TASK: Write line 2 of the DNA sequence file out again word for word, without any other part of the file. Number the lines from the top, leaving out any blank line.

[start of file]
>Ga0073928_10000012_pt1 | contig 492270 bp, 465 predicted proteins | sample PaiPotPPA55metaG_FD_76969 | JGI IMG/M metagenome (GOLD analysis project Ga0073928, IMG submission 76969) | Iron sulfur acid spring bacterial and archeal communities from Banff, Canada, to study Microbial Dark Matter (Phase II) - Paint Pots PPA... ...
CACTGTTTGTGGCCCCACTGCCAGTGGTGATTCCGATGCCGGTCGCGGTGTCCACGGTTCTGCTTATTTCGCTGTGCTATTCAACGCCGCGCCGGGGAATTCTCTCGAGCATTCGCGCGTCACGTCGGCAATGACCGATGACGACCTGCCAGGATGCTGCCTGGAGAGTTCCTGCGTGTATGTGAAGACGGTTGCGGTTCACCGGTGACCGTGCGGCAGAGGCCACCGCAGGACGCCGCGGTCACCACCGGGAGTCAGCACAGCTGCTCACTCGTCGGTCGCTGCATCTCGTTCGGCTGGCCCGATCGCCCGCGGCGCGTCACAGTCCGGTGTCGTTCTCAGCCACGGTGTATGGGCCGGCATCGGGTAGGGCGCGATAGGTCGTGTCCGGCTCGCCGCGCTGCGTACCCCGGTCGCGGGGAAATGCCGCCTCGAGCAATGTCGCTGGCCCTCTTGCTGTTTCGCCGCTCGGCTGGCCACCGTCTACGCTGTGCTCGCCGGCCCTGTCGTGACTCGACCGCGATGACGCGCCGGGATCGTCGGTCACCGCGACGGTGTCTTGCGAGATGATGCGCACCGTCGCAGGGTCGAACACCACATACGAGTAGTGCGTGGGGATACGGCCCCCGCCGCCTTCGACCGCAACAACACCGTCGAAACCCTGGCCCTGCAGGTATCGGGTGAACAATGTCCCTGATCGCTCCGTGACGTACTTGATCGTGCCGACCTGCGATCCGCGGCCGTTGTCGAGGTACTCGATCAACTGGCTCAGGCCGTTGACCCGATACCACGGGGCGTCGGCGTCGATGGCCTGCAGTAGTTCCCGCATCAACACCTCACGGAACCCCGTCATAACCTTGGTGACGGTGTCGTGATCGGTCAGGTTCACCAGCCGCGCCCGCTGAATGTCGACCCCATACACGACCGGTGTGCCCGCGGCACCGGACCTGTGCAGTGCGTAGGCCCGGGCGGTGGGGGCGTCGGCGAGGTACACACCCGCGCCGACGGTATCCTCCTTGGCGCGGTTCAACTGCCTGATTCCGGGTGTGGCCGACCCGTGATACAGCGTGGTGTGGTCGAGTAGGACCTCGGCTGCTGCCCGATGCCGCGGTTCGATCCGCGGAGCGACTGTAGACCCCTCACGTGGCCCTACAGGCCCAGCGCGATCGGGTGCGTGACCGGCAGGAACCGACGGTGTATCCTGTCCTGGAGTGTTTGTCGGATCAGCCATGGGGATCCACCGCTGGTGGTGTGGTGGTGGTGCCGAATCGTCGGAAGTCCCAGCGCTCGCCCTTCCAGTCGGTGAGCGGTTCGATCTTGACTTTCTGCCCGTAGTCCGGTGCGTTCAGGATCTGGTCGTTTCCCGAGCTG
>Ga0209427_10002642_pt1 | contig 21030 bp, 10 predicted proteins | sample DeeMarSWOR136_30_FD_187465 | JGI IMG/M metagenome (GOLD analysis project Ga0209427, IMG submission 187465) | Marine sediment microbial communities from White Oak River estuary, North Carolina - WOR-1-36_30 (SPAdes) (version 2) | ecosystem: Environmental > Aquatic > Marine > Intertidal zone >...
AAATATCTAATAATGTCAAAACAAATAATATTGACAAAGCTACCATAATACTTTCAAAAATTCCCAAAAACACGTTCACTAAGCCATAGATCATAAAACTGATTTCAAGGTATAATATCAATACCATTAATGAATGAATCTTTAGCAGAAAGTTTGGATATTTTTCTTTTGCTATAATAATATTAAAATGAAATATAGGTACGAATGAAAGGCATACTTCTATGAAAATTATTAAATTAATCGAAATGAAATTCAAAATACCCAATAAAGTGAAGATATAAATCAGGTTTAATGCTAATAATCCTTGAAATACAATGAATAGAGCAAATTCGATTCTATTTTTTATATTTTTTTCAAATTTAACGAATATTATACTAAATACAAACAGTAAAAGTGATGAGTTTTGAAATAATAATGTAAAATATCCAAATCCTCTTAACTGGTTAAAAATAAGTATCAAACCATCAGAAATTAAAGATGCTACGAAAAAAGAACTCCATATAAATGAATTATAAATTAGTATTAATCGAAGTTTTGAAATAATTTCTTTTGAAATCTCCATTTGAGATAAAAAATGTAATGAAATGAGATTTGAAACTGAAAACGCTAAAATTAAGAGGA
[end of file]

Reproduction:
CACTGTTTGTGGCCCCACTGCCAGTGGTGATTCCGATGCCGGTCGCGGTGTCCACGGTTCTGCTTATTTCGCTGTGCTATTCAACGCCGCGCCGGGGAATTCTCTCGAGCATTCGCGCGTCACGTCGGCAATGACCGATGACGACCTGCCAGGATGCTGCCTGGAGAGTTCCTGCGTGTATGTGAAGACGGTTGCGGTTCACCGGTGACCGTGCGGCAGAGGCCACCGCAGGACGCCGCGGTCACCACCGGGAGTCAGCACAGCTGCTCACTCGTCGGTCGCTGCATCTCGTTCGGCTGGCCCGATCGCCCGCGGCGCGTCACAGTCCGGTGTCGTTCTCAGCCACGGTGTATGGGCCGGCATCGGGTAGGGCGCGATAGGTCGTGTCCGGCTCGCCGCGCTGCGTACCCCGGTCGCGGGGAAATGCCGCCTCGAGCAATGTCGCTGGCCCTCTTGCTGTTTCGCCGCTCGGCTGGCCACCGTCTACGCTGTGCTCGCCGGCCCTGTCGTGACTCGACCGCGATGACGCGCCGGGATCGTCGGTCACCGCGACGGTGTCTTGCGAGATGATGCGCACCGTCGCAGGGTCGAACACCACATACGAGTAGTGCGTGGGGATACGGCCCCCGCCGCCTTCGACCGCAACAACACCGTCGAAACCCTGGCCCTGCAGGTATCGGGTGAACAATGTCCCTGATCGCTCCGTGACGTACTTGATCGTGCCGACCTGCGATCCGCGGCCGTTGTCGAGGTACTCGATCAACTGGCTCAGGCCGTTGACCCGATACCACGGGGCGTCGGCGTCGATGGCCTGCAGTAGTTCCCGCATCAACACCTCACGGAACCCCGTCATAACCTTGGTGACGGTGTCGTGATCGGTCAGGTTCACCAGCCGCGCCCGCTGAATGTCGACCCCATACACGACCGGTGTGCCCGCGGCACCGGACCTGTGCAGTGCGTAGGCCCGGGCGGTGGGGGCGTCGGCGAGGTACACACCCGCGCCGACGGTATCCTCCTTGGCGCGGTTCAACTGCCTGATTCCGGGTGTGGCCGACCCGTGATACAGCGTGGTGTGGTCGAGTAGGACCTCGGCTGCTGCCCGATGCCGCGGTTCGATCCGCGGAGCGACTGTAGACCCCTCACGTGGCCCTACAGGCCCAGCGCGATCGGGTGCGTGACCGGCAGGAACCGACGGTGTATCCTGTCCTGGAGTGTTTGTCGGATCAGCCATGGGGATCCACCGCTGGTGGTGTGGTGGTGGTGCCGAATCGTCGGAAGTCCCAGCGCTCGCCCTTCCAGTCGGTGAGCGGTTCGATCTTGACTTTCTGCCCGTAGTCCGGTGCGTTCAGGATCTGGTCGTTTCCCGAGCTG